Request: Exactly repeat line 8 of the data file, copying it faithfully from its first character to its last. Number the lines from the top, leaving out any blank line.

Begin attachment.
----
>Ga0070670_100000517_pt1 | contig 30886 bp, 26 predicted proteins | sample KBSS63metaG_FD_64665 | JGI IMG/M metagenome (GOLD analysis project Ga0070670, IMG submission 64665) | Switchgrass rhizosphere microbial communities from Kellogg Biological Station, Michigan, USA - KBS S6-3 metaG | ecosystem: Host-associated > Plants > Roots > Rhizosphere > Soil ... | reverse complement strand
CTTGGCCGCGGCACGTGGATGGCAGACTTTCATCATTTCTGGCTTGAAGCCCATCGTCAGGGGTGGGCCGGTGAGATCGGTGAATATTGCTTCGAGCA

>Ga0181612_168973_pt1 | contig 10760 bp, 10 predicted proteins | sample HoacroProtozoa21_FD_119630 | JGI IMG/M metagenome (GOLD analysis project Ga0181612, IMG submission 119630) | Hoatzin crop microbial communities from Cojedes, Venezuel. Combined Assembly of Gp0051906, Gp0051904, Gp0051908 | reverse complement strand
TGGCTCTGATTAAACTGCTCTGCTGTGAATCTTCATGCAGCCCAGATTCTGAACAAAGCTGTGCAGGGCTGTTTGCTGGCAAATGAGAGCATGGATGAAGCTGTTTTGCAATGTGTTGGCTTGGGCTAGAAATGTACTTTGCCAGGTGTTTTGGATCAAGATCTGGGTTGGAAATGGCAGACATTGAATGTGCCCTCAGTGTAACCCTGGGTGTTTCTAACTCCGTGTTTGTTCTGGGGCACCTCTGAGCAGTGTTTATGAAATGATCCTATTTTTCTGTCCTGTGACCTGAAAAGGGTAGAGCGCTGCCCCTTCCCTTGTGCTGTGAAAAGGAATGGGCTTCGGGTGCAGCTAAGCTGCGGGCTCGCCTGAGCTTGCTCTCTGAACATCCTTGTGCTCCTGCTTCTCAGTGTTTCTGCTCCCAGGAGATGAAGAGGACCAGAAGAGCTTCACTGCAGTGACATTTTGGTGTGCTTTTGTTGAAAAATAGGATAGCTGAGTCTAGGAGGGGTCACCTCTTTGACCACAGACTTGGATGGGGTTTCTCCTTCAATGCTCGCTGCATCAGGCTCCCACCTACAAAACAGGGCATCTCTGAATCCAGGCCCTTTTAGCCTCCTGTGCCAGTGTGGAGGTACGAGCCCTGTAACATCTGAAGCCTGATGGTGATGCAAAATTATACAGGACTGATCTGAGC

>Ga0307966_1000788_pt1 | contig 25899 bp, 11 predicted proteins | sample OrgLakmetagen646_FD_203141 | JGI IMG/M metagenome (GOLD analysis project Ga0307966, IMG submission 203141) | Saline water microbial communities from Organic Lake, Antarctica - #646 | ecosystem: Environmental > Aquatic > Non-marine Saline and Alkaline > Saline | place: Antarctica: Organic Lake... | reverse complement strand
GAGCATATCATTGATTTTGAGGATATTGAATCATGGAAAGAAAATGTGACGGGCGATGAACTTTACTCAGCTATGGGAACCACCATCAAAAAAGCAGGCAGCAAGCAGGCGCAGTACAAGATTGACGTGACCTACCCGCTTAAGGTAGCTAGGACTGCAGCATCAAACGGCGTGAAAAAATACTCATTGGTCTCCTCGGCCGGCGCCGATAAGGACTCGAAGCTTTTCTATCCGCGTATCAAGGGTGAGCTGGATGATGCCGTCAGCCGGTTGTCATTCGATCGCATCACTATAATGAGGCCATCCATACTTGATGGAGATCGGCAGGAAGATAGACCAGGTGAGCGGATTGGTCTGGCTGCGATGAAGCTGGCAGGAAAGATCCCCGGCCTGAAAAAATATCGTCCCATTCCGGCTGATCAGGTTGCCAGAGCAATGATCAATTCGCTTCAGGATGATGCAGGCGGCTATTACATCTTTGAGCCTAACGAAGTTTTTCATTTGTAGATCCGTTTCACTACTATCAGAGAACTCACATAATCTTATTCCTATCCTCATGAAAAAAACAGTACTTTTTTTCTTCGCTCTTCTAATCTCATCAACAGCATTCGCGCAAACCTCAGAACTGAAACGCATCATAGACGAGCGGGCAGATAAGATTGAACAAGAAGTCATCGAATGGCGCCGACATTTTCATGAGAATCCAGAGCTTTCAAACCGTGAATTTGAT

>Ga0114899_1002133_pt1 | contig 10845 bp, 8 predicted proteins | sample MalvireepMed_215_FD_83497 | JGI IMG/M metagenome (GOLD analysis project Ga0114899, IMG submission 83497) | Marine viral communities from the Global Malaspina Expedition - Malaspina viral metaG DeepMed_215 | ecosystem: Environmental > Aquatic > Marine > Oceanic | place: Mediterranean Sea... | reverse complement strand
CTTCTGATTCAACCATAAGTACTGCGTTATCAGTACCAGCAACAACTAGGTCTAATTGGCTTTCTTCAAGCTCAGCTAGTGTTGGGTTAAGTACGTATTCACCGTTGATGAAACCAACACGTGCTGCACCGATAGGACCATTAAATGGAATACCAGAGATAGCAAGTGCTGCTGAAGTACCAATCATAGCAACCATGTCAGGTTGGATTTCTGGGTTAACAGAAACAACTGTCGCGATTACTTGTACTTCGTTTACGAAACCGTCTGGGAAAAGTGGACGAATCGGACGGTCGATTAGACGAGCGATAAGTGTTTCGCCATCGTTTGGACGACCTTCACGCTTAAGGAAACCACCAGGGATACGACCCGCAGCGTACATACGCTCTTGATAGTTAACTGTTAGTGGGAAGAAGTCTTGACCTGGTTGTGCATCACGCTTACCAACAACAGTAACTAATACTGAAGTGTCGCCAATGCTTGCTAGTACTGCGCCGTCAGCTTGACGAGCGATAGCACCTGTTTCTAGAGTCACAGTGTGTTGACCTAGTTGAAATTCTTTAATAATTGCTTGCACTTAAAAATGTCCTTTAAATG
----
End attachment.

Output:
CTTCTGATTCAACCATAAGTACTGCGTTATCAGTACCAGCAACAACTAGGTCTAATTGGCTTTCTTCAAGCTCAGCTAGTGTTGGGTTAAGTACGTATTCACCGTTGATGAAACCAACACGTGCTGCACCGATAGGACCATTAAATGGAATACCAGAGATAGCAAGTGCTGCTGAAGTACCAATCATAGCAACCATGTCAGGTTGGATTTCTGGGTTAACAGAAACAACTGTCGCGATTACTTGTACTTCGTTTACGAAACCGTCTGGGAAAAGTGGACGAATCGGACGGTCGATTAGACGAGCGATAAGTGTTTCGCCATCGTTTGGACGACCTTCACGCTTAAGGAAACCACCAGGGATACGACCCGCAGCGTACATACGCTCTTGATAGTTAACTGTTAGTGGGAAGAAGTCTTGACCTGGTTGTGCATCACGCTTACCAACAACAGTAACTAATACTGAAGTGTCGCCAATGCTTGCTAGTACTGCGCCGTCAGCTTGACGAGCGATAGCACCTGTTTCTAGAGTCACAGTGTGTTGACCTAGTTGAAATTCTTTAATAATTGCTTGCACTTAAAAATGTCCTTTAAATG